It may seem like a lot to add language learning to an already busy premed curriculum, but this can be done on a leisurely basis and does not need to occupy much time. Conversation groups, for example, can be a great way to socialize and make new friends when you want to take a break from studying organic chemistry or physics. Listening to audio lessons on your commute or during a workout can also be a great way to get exposure to a new language and practice that skill.

You will be surprised how much this knowledge can help you when you are in your clinical rotations as a medical student.

In fact, in the ophthalmology rotation where we had a large Armenian-speaking population, one of my classmates who was fluent in Armenian played an integral part in the clinic. He often served as an interpreter, helping communicate with patients and reducing their concerns. While the rest of us stood by idly and observed, he was very much involved. His knowledge of the language helped improve patient care and earned him points from attending physicians.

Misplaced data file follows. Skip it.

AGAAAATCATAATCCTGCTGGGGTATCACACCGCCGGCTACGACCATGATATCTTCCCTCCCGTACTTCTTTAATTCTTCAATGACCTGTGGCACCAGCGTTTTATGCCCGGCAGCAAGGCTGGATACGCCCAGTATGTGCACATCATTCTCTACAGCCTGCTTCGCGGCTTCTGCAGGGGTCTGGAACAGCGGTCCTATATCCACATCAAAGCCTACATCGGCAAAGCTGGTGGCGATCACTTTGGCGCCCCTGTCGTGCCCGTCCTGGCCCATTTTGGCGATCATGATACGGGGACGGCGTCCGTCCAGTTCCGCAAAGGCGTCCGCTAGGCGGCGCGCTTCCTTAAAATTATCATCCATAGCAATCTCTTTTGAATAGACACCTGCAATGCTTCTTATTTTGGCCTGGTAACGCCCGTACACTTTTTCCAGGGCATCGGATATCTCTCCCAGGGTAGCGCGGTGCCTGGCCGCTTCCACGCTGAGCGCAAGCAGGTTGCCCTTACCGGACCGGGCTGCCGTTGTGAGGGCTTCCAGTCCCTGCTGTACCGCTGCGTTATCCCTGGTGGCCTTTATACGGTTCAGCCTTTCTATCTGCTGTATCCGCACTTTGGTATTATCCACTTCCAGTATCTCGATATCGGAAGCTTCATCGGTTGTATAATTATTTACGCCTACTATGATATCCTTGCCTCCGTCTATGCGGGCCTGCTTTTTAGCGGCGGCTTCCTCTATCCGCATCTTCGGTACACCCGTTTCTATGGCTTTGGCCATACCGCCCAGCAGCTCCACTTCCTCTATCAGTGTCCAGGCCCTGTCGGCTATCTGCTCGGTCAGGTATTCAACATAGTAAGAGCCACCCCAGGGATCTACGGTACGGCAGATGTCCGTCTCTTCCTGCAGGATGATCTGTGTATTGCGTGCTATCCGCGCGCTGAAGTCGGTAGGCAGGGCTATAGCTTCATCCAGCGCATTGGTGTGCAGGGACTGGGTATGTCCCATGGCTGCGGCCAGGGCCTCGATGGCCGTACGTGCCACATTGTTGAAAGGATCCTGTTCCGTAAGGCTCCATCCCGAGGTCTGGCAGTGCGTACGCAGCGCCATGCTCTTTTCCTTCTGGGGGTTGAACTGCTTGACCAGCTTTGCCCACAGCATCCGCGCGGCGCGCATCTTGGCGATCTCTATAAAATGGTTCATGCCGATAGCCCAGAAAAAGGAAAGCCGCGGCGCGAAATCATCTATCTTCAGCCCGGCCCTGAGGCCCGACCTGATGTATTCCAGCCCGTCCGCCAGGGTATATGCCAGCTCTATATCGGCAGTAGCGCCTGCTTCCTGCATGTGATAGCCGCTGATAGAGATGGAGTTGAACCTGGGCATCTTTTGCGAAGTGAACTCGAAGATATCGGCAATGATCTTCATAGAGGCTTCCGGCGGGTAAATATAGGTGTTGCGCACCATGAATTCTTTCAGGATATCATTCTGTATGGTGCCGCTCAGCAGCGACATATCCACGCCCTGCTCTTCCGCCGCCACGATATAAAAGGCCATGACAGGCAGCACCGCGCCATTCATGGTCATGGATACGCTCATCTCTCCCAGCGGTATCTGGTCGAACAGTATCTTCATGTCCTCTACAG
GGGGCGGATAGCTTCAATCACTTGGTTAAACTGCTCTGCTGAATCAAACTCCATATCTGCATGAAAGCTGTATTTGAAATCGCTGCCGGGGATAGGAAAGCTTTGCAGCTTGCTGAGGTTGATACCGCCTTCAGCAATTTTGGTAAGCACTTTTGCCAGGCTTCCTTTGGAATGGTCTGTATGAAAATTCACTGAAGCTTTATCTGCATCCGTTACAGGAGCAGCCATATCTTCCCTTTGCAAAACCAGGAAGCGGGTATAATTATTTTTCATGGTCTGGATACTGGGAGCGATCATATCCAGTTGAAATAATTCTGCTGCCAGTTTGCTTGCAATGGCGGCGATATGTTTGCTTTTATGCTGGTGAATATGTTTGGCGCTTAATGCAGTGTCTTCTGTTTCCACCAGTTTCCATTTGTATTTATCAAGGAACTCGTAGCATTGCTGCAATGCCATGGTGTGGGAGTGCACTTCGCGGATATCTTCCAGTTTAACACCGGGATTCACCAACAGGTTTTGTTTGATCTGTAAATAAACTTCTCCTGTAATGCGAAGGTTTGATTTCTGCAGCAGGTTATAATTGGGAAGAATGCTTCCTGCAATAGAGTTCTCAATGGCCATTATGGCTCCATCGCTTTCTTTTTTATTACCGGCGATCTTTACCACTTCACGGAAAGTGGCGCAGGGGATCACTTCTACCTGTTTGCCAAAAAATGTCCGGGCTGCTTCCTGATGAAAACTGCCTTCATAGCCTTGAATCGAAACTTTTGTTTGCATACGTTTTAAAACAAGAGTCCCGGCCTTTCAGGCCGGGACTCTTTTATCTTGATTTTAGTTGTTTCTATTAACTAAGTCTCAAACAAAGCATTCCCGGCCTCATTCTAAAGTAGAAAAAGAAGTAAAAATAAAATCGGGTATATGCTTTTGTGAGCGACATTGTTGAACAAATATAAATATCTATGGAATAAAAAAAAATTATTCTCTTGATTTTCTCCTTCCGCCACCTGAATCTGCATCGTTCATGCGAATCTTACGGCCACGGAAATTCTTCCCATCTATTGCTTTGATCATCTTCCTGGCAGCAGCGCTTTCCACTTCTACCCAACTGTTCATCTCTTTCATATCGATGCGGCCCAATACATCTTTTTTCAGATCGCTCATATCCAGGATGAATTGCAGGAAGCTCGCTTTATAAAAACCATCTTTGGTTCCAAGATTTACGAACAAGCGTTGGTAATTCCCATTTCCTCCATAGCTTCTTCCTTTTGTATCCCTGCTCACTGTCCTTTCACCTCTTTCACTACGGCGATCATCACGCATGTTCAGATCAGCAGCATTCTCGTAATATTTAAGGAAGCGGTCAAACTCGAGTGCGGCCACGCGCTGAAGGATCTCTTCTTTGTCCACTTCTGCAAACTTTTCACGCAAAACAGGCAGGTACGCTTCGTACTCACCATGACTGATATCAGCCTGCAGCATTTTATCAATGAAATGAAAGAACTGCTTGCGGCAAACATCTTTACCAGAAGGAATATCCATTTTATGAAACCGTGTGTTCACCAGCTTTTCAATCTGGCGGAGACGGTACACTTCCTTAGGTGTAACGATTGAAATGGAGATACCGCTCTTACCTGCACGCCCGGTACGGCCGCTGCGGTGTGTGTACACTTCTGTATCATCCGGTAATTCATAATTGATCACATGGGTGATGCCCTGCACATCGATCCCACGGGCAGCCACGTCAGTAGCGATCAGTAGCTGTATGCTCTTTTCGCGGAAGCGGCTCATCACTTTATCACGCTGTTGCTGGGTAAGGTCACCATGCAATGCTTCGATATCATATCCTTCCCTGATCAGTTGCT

Improving foreign language skills or even learning a new language for the first time as a premed student can have another benefit. There are many parallels between learning a new language and learning medicine.

In fact, in some respects, medicine is like a foreign language with its own distinct terminology. A student learning French or Mandarin may spend hours learning new vocabulary and different verb tenses. Med students spend their first two years learning the names of diseases and medications, understanding pathophysiology and pharmacology. In both, only after repeated exposure to these concepts can they be put to use in practical settings.